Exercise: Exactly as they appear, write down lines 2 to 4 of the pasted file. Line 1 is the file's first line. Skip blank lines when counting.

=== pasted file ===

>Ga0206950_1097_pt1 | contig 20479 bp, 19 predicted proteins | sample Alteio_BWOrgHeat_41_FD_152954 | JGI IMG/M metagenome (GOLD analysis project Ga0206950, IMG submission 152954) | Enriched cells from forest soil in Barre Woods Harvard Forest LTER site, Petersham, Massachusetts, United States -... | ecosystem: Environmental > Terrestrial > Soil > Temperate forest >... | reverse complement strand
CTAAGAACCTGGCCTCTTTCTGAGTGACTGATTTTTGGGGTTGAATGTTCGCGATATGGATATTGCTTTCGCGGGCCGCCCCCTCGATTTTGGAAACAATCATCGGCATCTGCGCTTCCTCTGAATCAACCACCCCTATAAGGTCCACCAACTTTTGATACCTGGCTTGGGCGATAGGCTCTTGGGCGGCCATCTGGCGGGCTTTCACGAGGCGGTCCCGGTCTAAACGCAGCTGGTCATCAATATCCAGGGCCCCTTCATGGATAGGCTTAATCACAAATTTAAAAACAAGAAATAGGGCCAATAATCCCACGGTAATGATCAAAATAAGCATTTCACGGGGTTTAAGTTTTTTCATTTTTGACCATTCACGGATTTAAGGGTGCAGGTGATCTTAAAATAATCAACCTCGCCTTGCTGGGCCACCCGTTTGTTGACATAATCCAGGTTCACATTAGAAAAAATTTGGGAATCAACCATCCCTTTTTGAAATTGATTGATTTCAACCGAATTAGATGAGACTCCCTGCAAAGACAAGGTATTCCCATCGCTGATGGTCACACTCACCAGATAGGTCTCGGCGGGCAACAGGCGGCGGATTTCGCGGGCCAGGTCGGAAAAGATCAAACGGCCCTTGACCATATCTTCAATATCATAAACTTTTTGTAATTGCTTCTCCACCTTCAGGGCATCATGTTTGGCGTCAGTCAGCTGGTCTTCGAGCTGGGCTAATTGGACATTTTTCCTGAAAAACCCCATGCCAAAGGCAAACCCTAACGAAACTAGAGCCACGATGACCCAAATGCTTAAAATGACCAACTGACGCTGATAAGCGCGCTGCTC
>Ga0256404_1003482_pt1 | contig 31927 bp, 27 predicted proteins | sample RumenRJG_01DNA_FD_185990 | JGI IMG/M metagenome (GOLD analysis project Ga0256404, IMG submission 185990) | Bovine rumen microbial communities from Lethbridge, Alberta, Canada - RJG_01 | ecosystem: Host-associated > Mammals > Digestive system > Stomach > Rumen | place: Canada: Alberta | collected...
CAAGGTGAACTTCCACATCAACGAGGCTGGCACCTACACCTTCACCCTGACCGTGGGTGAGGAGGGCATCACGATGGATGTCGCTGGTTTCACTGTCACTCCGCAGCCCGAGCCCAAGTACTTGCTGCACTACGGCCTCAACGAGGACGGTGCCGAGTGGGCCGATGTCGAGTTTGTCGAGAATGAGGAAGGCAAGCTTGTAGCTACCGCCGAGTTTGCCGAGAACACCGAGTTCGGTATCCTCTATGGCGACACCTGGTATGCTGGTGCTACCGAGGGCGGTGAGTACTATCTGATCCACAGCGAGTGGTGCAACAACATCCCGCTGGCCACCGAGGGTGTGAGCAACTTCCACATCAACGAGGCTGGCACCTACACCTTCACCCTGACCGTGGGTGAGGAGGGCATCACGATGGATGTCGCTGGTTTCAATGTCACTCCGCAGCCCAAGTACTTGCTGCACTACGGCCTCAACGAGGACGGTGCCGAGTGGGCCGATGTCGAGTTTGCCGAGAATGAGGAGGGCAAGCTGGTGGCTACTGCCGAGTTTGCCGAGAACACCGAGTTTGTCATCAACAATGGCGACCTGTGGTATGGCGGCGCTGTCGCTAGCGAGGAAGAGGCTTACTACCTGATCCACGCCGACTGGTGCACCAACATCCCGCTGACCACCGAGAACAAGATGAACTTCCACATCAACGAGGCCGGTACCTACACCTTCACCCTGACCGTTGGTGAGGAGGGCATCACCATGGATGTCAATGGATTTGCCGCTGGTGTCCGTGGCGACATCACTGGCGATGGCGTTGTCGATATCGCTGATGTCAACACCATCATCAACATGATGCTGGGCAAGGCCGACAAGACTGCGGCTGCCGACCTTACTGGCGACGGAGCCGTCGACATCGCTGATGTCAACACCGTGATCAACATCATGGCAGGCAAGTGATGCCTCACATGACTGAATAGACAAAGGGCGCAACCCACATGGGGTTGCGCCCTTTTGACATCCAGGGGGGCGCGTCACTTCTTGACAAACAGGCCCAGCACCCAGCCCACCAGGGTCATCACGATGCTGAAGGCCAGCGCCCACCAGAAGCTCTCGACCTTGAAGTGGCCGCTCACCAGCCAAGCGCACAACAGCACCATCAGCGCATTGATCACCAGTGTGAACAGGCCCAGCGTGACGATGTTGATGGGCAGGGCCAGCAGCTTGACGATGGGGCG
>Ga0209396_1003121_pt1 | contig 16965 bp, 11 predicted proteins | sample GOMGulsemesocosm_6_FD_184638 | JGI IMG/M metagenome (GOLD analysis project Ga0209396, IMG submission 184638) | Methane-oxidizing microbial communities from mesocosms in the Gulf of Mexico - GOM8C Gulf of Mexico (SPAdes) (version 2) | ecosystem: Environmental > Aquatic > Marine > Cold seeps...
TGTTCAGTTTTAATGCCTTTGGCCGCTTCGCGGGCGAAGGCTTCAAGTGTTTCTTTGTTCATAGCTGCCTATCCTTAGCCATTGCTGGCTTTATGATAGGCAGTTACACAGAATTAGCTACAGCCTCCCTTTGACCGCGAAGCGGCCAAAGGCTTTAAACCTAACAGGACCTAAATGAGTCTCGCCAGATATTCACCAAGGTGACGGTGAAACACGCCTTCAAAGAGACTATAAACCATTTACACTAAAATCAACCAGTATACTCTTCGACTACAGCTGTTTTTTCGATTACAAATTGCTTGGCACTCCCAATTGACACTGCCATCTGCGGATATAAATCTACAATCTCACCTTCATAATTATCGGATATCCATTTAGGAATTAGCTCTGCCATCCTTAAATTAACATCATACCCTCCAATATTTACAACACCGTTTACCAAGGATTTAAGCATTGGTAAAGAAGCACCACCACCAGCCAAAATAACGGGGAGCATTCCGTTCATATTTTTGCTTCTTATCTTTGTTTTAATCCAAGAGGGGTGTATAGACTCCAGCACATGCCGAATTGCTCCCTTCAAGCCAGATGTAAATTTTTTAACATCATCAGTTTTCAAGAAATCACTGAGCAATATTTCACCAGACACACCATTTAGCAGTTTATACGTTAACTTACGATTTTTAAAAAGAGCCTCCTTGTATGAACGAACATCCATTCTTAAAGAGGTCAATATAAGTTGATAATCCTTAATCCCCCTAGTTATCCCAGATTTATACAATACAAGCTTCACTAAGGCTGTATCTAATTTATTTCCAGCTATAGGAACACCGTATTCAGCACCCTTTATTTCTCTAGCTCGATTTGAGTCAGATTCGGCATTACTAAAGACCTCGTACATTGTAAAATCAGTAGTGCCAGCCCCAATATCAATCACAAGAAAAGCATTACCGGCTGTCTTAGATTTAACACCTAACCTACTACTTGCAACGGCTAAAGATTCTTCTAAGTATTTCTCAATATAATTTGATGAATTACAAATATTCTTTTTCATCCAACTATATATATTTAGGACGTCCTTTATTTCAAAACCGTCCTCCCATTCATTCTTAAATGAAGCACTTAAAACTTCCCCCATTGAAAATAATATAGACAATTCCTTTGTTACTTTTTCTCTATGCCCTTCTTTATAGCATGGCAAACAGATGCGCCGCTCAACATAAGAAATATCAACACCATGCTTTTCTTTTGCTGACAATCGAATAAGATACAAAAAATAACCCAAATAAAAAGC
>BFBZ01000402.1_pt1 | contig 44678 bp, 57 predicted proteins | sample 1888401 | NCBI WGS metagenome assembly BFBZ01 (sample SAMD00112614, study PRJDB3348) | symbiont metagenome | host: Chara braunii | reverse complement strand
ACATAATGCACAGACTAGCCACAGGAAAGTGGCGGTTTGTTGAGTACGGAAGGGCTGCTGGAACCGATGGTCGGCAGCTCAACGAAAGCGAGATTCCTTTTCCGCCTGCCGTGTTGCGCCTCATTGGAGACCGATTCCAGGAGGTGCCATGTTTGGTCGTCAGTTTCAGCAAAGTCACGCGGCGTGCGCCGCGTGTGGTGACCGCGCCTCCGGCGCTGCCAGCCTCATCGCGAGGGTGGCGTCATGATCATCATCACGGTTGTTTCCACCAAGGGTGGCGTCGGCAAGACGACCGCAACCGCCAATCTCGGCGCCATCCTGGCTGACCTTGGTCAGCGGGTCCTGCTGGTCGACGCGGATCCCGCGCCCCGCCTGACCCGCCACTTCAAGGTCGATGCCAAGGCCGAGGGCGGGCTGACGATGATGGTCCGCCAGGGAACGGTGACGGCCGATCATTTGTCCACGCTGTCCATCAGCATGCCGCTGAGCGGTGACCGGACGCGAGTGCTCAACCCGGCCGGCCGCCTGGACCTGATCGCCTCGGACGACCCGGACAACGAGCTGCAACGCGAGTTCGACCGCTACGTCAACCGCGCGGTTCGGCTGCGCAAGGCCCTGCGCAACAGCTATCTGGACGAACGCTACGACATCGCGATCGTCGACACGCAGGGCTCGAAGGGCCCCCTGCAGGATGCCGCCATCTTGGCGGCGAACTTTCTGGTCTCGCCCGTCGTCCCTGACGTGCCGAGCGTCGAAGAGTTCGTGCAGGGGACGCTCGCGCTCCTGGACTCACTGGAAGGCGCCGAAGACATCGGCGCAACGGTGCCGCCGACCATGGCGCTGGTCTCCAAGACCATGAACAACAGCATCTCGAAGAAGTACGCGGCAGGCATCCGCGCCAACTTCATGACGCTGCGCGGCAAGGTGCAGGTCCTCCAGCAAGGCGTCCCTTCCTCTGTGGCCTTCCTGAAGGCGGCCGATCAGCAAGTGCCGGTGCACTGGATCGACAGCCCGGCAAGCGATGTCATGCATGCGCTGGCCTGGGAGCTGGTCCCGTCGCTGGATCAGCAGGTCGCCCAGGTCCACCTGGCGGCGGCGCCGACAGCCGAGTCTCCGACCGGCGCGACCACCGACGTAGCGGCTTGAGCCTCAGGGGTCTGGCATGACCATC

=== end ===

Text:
CTAAGAACCTGGCCTCTTTCTGAGTGACTGATTTTTGGGGTTGAATGTTCGCGATATGGATATTGCTTTCGCGGGCCGCCCCCTCGATTTTGGAAACAATCATCGGCATCTGCGCTTCCTCTGAATCAACCACCCCTATAAGGTCCACCAACTTTTGATACCTGGCTTGGGCGATAGGCTCTTGGGCGGCCATCTGGCGGGCTTTCACGAGGCGGTCCCGGTCTAAACGCAGCTGGTCATCAATATCCAGGGCCCCTTCATGGATAGGCTTAATCACAAATTTAAAAACAAGAAATAGGGCCAATAATCCCACGGTAATGATCAAAATAAGCATTTCACGGGGTTTAAGTTTTTTCATTTTTGACCATTCACGGATTTAAGGGTGCAGGTGATCTTAAAATAATCAACCTCGCCTTGCTGGGCCACCCGTTTGTTGACATAATCCAGGTTCACATTAGAAAAAATTTGGGAATCAACCATCCCTTTTTGAAATTGATTGATTTCAACCGAATTAGATGAGACTCCCTGCAAAGACAAGGTATTCCCATCGCTGATGGTCACACTCACCAGATAGGTCTCGGCGGGCAACAGGCGGCGGATTTCGCGGGCCAGGTCGGAAAAGATCAAACGGCCCTTGACCATATCTTCAATATCATAAACTTTTTGTAATTGCTTCTCCACCTTCAGGGCATCATGTTTGGCGTCAGTCAGCTGGTCTTCGAGCTGGGCTAATTGGACATTTTTCCTGAAAAACCCCATGCCAAAGGCAAACCCTAACGAAACTAGAGCCACGATGACCCAAATGCTTAAAATGACCAACTGACGCTGATAAGCGCGCTGCTC
>Ga0256404_1003482_pt1 | contig 31927 bp, 27 predicted proteins | sample RumenRJG_01DNA_FD_185990 | JGI IMG/M metagenome (GOLD analysis project Ga0256404, IMG submission 185990) | Bovine rumen microbial communities from Lethbridge, Alberta, Canada - RJG_01 | ecosystem: Host-associated > Mammals > Digestive system > Stomach > Rumen | place: Canada: Alberta | collected...
CAAGGTGAACTTCCACATCAACGAGGCTGGCACCTACACCTTCACCCTGACCGTGGGTGAGGAGGGCATCACGATGGATGTCGCTGGTTTCACTGTCACTCCGCAGCCCGAGCCCAAGTACTTGCTGCACTACGGCCTCAACGAGGACGGTGCCGAGTGGGCCGATGTCGAGTTTGTCGAGAATGAGGAAGGCAAGCTTGTAGCTACCGCCGAGTTTGCCGAGAACACCGAGTTCGGTATCCTCTATGGCGACACCTGGTATGCTGGTGCTACCGAGGGCGGTGAGTACTATCTGATCCACAGCGAGTGGTGCAACAACATCCCGCTGGCCACCGAGGGTGTGAGCAACTTCCACATCAACGAGGCTGGCACCTACACCTTCACCCTGACCGTGGGTGAGGAGGGCATCACGATGGATGTCGCTGGTTTCAATGTCACTCCGCAGCCCAAGTACTTGCTGCACTACGGCCTCAACGAGGACGGTGCCGAGTGGGCCGATGTCGAGTTTGCCGAGAATGAGGAGGGCAAGCTGGTGGCTACTGCCGAGTTTGCCGAGAACACCGAGTTTGTCATCAACAATGGCGACCTGTGGTATGGCGGCGCTGTCGCTAGCGAGGAAGAGGCTTACTACCTGATCCACGCCGACTGGTGCACCAACATCCCGCTGACCACCGAGAACAAGATGAACTTCCACATCAACGAGGCCGGTACCTACACCTTCACCCTGACCGTTGGTGAGGAGGGCATCACCATGGATGTCAATGGATTTGCCGCTGGTGTCCGTGGCGACATCACTGGCGATGGCGTTGTCGATATCGCTGATGTCAACACCATCATCAACATGATGCTGGGCAAGGCCGACAAGACTGCGGCTGCCGACCTTACTGGCGACGGAGCCGTCGACATCGCTGATGTCAACACCGTGATCAACATCATGGCAGGCAAGTGATGCCTCACATGACTGAATAGACAAAGGGCGCAACCCACATGGGGTTGCGCCCTTTTGACATCCAGGGGGGCGCGTCACTTCTTGACAAACAGGCCCAGCACCCAGCCCACCAGGGTCATCACGATGCTGAAGGCCAGCGCCCACCAGAAGCTCTCGACCTTGAAGTGGCCGCTCACCAGCCAAGCGCACAACAGCACCATCAGCGCATTGATCACCAGTGTGAACAGGCCCAGCGTGACGATGTTGATGGGCAGGGCCAGCAGCTTGACGATGGGGCG